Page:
Amazon is adding deliveries from local grocers Uwajimaya and PCC Natural Markets to its Prime Now fast-delivery service in Seattle.

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Amazon is adding Uwajimaya and PCC Natural Markets to its Prime Now fast-delivery service in Seattle.

The addition of the local grocers follows similar moves by the giant retailer in Chicago, Los Angeles, San Diego, Portland and Manhattan.

Two-hour deliveries are free to subscribers of Amazon’s $99-a-year Prime membership, and one-hour deliveries cost $7.99. The Prime Now service can only be summoned through an app for Android or Apple’s iOS.

Prime Now is one of’s approaches to providing quasi-immediate gratification to customers — and carving out a big chunk of transactions across the retail spectrum.

This latest Prime Now venture is a new take on the supermarket business, which Amazon has been trying to crack since 2007, when it launched AmazonFresh in Seattle.

Since last year, that service, which involves delivery of groceries directly sold and fulfilled by Amazon, requires an upgraded annual Prime membership that costs $299.

Amazon is also pursuing the grocery industry on a global basis. Last month, it made a deal with U.K. supermarket giant Morrisons to procure food for delivery through Prime Now and its Pantry home-essentials delivery service.

Analysts with Cowen & Co. say Amazon’s multipronged approach to the business could give it a much bigger chunk of what in the U.S. was a $795 billion grocery market.

The U.S. online grocery market is estimated to be about $33 billion in 2016, but is poised to grow as younger people shop online at twice the rate of average consumers. Cowen predicts Amazon will be among the top 10 purveyors of food and beverages in the U.S. by 2019 (it’s not in the top 20 now).

In Seattle, Amazon already does fast delivery from local restaurants, such as Cactus, Skillet and Wild Ginger, as well as “tens of thousands” of merchandise items from the site, including alcoholic beverages.

The new grocery-delivery service works as follows: When a customer places an order through Prime Now, a team of shoppers at the local stores goes through the aisles picking the requested items, and passes them on to a team of drivers.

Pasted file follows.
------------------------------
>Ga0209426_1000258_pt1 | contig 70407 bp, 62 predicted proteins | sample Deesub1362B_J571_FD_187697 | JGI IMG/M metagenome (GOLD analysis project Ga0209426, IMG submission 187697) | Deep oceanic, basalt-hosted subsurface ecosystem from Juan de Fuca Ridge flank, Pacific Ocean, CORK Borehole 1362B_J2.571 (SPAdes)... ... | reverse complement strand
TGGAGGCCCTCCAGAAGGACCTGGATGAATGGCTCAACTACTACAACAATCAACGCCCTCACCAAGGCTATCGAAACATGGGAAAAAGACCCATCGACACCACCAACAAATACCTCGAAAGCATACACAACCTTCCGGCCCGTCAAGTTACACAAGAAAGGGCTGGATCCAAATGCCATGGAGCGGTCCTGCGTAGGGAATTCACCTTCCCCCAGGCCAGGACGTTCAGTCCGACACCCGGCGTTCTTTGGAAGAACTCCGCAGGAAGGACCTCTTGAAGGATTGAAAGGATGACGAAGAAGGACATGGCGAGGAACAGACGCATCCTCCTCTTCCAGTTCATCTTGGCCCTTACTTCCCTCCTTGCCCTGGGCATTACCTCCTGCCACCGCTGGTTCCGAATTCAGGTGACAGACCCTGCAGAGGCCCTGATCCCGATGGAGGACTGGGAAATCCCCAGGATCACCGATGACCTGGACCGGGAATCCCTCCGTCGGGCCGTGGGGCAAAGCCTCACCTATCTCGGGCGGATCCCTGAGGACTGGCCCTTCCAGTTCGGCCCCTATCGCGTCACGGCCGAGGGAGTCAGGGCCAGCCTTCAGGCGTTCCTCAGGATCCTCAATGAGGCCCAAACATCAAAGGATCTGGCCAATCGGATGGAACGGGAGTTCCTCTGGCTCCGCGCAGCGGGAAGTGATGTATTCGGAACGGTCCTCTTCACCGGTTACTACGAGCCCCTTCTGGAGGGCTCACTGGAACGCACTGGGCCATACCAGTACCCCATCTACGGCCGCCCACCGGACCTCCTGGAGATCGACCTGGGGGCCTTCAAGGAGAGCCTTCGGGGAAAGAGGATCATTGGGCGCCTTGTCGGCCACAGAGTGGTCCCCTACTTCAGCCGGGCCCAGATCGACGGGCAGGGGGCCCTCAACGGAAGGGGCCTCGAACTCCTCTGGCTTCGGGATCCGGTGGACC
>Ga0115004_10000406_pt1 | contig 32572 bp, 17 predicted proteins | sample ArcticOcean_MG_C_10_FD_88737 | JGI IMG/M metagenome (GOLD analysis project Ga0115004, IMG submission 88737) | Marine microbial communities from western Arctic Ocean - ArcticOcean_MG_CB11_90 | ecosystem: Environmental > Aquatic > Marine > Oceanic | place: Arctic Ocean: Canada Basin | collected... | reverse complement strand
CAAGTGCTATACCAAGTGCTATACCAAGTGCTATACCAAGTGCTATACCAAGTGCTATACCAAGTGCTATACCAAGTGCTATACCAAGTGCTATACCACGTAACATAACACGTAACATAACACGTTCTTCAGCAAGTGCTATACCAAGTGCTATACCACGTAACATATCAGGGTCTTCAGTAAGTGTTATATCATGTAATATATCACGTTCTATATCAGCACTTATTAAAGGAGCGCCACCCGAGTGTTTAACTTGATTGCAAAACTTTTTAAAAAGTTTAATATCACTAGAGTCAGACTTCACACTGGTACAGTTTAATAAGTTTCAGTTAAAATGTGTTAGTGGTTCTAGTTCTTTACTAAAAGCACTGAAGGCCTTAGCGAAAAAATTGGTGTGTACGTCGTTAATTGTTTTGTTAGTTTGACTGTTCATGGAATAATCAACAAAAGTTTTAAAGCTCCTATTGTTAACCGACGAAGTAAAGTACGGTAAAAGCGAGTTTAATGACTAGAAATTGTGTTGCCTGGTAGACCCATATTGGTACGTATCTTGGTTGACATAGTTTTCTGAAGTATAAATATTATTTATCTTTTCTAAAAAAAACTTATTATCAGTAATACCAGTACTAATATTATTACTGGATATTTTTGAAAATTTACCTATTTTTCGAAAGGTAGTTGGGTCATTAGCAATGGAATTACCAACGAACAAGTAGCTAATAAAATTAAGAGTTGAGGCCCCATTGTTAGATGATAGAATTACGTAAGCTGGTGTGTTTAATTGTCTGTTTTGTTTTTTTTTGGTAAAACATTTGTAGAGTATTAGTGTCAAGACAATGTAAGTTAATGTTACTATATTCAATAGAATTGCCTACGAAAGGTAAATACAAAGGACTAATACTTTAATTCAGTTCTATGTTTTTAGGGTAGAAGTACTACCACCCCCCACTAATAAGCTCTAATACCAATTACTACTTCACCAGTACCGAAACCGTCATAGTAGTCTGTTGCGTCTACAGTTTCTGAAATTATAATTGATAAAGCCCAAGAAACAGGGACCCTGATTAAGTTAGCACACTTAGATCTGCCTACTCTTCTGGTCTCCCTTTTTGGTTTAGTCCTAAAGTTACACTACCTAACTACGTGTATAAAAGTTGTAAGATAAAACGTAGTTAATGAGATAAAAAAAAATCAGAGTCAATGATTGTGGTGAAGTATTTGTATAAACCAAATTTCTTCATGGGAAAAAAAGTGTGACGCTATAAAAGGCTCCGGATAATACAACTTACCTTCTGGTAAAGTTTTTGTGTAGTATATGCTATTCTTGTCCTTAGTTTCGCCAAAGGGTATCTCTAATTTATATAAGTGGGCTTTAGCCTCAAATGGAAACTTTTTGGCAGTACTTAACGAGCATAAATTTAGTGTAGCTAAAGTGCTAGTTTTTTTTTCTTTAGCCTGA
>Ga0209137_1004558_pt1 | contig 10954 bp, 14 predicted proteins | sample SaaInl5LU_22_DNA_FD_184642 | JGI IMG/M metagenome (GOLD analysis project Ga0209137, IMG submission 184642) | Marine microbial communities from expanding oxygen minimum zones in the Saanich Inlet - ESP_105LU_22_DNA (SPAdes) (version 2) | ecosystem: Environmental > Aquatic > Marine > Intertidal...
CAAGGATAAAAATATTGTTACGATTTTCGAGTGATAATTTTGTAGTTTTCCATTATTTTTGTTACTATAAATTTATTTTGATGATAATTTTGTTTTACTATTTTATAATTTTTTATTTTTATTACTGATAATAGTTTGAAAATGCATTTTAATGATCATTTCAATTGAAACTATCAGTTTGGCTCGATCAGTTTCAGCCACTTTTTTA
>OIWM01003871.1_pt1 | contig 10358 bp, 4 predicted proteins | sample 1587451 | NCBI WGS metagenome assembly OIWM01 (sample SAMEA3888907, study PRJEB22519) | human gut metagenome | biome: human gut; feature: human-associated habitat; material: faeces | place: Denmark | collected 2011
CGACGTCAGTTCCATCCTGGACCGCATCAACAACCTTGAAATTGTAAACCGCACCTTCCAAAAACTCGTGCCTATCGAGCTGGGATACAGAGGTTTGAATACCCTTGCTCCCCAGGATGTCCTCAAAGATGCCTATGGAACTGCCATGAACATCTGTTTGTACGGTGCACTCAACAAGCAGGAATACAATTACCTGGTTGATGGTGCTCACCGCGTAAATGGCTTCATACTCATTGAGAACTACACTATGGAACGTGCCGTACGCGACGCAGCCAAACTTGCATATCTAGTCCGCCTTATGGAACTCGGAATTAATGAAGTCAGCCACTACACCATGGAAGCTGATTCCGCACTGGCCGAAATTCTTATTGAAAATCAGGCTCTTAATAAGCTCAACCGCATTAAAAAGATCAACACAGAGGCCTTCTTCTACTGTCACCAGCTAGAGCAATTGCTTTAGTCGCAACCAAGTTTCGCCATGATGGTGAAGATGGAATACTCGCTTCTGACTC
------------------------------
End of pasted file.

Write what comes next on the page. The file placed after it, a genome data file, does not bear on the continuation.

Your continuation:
The financial terms of the deals between Amazon and the grocers were not disclosed.

“Amazon does the hard part,” said Cate Hardy, CEO of PCC Natural Markets, a co-op specializing in organic products, said in an interview. “We are just making sure that our shop is fully stocked.”

Hardy says that she hears often from customers who want a PCC store in their neighborhood.

Being available through Amazon Prime Now “allows us to bring PCC to nearly all households” in the Seattle area, she said.

Uwajimaya President Denise Moriguchi said the emporium, founded in 1928 and specializing in Asian products, is a destination for many of its customers, some of whom drive an hour to reach one of its four stores. “We feel like delivering products through Amazon Prime Now is like making it a neighborhood store,” she said.

Uwajimaya already was part of the Prime Now service offered in the Portland area, with items delivered from its store in Beaverton, Ore.

Moriguchi said it’s been a boon for Portland customers reluctant to cross a bridge to go shopping, resulting in incremental sales.

Both stores also partnered up last year with Instacart, although Uwajimaya’s Moriguchi said her stores no longer offer delivery through that service.

PCC’s Hardy says the Instacart experience showed that adding an online delivery component resulted in incremental sales, not in cannibalization.

“I firmly believe there will always be a place for stores like PCC that have value, have a heart and soul,” Hardy says. “The convenience of online shopping and delivery in our space is an augmentation of the full experience.”